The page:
11 Songs, 48 Minutes

EDITORS’ NOTES

Honky Chateau (1972) is the pinnacle of Elton John and lyricist Bernie Taupin’s obsession with things American, not least because its themes are funny (“I Think I’m Gonna Kill Myself”) and personalized (“Amy,” a sly paean to young lust). Elton’s small group, augmented with some daredevil electric violin by Jean-Luc Ponty, adapts to everything from the New Orleans carousel music of “Honky Cat” to the Ray Charles-ready “Mellow” to the Band-informed “Susie (Dramas).” Similarly riding varied currents, the man himself does some of his best singing here; he’s positively funky on “Susie” and “Amy.” The team’s ears alert to many pop tongues, they commit some of Elton’s truest rock and roll. This remastered edition offers a bonus in the way of a Jerry Lee Lewis-style take on “Slave.”

EDITORS’ NOTES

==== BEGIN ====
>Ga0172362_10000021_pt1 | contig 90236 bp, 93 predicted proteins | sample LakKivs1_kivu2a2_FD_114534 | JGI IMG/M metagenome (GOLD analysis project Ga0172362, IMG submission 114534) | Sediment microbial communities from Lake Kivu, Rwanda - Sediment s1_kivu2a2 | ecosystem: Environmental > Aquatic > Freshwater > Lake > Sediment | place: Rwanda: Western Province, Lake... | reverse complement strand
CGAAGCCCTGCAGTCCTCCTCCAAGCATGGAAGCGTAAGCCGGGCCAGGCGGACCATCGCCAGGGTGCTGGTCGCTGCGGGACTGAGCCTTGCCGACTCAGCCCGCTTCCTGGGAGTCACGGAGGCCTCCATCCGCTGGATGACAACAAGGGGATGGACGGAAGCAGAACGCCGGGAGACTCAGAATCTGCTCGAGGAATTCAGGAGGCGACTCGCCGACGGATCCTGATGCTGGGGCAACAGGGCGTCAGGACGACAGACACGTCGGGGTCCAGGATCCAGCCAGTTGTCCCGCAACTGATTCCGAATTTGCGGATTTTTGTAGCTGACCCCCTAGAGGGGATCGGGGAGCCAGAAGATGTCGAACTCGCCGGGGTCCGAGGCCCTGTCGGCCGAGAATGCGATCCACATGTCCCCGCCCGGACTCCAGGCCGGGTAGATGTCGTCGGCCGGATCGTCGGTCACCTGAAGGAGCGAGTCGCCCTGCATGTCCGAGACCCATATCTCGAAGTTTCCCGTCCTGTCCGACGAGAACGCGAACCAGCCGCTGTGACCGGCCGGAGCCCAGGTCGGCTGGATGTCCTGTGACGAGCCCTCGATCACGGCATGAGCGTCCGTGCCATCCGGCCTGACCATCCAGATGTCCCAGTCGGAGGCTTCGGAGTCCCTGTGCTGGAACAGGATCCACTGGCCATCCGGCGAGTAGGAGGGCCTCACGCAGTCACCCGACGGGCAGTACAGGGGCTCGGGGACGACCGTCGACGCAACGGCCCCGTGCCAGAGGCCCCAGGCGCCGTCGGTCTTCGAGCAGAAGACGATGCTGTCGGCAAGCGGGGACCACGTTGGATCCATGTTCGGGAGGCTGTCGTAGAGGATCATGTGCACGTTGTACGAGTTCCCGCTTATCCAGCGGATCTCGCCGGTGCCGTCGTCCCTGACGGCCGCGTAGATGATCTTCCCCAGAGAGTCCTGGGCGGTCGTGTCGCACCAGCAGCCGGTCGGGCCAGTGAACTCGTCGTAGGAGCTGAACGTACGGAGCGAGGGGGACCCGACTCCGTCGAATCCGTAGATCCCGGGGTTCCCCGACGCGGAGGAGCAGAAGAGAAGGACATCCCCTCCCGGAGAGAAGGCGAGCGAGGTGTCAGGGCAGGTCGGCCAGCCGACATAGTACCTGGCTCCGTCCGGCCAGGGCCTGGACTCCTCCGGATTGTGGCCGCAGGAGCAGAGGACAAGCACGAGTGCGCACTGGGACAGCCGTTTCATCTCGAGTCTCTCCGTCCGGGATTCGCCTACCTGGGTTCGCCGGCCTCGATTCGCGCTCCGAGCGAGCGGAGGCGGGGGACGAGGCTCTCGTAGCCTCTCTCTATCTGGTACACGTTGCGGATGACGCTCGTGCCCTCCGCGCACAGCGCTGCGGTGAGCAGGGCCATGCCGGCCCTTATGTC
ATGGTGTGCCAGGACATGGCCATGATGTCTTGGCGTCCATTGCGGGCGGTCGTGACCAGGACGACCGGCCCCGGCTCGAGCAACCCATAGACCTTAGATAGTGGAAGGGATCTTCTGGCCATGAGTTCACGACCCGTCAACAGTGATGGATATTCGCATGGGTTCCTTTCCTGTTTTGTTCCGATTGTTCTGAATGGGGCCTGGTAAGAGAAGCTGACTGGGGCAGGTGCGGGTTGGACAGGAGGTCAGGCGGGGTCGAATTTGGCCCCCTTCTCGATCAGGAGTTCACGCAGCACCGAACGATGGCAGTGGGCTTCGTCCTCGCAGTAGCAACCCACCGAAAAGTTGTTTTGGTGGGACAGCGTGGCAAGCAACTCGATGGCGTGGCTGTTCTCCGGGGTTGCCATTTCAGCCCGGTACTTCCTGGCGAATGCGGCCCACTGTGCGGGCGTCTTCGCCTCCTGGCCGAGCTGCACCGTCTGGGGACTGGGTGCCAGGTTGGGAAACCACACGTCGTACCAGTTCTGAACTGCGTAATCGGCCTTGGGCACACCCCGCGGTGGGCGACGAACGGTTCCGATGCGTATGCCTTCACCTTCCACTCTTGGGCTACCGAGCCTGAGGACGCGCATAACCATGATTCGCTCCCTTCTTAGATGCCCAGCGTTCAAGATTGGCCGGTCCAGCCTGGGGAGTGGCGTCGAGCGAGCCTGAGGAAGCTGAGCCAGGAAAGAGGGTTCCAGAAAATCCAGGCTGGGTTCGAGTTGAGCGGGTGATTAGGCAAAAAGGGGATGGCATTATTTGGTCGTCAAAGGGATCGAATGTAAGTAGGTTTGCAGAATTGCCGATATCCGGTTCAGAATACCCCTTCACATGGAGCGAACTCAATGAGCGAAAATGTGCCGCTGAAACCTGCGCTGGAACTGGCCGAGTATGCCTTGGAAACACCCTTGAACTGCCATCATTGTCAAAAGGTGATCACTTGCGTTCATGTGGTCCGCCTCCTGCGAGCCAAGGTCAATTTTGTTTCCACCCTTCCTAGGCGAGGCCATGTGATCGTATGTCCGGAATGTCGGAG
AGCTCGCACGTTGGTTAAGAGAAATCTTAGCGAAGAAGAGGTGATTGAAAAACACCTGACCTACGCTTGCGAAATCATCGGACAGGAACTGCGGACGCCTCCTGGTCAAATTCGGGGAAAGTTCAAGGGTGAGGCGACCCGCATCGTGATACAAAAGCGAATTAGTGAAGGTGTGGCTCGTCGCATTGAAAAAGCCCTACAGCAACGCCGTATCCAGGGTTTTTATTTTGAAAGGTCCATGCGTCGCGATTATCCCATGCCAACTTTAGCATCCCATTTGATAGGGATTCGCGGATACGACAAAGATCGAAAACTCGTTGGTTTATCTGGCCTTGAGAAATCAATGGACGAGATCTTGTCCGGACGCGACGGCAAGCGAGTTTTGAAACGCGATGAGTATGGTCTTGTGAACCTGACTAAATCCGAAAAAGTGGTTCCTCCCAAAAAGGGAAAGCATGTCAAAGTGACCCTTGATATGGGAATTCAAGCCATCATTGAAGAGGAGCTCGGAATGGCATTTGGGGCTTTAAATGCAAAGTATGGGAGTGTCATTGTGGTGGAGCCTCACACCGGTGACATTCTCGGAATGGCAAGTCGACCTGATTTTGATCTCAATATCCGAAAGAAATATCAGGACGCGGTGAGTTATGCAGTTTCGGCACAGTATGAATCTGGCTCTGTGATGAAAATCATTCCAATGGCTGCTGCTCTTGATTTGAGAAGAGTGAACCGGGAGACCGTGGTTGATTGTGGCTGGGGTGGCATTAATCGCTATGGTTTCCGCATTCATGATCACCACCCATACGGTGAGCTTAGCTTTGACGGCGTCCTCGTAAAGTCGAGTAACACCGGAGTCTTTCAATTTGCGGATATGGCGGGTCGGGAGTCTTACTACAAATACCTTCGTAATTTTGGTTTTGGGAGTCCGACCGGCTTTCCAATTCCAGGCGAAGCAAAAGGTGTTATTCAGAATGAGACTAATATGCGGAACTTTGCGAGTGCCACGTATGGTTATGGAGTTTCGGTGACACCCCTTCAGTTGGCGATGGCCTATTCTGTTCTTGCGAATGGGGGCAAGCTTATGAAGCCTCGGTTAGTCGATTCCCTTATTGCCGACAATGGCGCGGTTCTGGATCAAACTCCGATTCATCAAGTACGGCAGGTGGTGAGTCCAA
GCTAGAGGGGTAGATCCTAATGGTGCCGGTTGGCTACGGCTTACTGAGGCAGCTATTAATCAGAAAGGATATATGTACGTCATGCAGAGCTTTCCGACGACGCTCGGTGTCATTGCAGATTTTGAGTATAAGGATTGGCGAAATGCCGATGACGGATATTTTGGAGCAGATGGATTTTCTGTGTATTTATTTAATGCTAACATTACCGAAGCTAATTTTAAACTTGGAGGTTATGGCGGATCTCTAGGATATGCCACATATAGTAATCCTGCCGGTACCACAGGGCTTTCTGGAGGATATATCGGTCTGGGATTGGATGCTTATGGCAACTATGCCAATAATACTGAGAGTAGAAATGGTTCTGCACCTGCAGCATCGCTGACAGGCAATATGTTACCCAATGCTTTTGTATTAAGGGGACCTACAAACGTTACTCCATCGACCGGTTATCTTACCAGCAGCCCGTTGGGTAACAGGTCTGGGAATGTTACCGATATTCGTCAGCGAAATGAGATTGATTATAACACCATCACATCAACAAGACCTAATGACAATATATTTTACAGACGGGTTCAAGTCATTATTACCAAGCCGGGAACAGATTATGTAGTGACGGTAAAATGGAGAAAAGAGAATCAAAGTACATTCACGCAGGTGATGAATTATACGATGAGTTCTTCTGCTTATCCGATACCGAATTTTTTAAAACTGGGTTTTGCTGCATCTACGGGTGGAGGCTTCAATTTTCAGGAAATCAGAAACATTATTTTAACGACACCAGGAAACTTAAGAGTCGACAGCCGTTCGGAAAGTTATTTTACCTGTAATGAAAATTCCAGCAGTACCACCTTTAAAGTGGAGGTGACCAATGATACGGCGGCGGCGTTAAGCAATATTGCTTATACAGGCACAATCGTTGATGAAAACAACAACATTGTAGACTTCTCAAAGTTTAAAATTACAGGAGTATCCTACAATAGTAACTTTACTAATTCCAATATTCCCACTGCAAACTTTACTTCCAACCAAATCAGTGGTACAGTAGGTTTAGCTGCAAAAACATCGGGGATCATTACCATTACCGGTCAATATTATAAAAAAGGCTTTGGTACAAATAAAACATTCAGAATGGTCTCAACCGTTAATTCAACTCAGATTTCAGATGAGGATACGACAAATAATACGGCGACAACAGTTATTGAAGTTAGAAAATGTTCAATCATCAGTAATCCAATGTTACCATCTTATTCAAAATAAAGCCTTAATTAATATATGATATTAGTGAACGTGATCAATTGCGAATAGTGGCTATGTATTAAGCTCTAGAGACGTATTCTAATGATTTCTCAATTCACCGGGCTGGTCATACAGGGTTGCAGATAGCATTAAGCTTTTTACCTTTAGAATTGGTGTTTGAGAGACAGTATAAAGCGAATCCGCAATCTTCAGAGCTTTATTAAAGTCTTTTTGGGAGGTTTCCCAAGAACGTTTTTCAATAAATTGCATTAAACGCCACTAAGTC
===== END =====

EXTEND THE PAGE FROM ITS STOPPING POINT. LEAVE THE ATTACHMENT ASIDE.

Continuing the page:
Honky Chateau (1972) is the pinnacle of Elton John and lyricist Bernie Taupin’s obsession with things American, not least because its themes are funny (“I Think I’m Gonna Kill Myself”) and personalized (“Amy,” a sly paean to young lust). Elton’s small group, augmented with some daredevil electric violin by Jean-Luc Ponty, adapts to everything from the New Orleans carousel music of “Honky Cat” to the Ray Charles-ready “Mellow” to the Band-informed “Susie (Dramas).” Similarly riding varied currents, the man himself does some of his best singing here; he’s positively funky on “Susie” and “Amy.” The team’s ears alert to many pop tongues, they commit some of Elton’s truest rock and roll. This remastered edition offers a bonus in the way of a Jerry Lee Lewis-style take on “Slave.”

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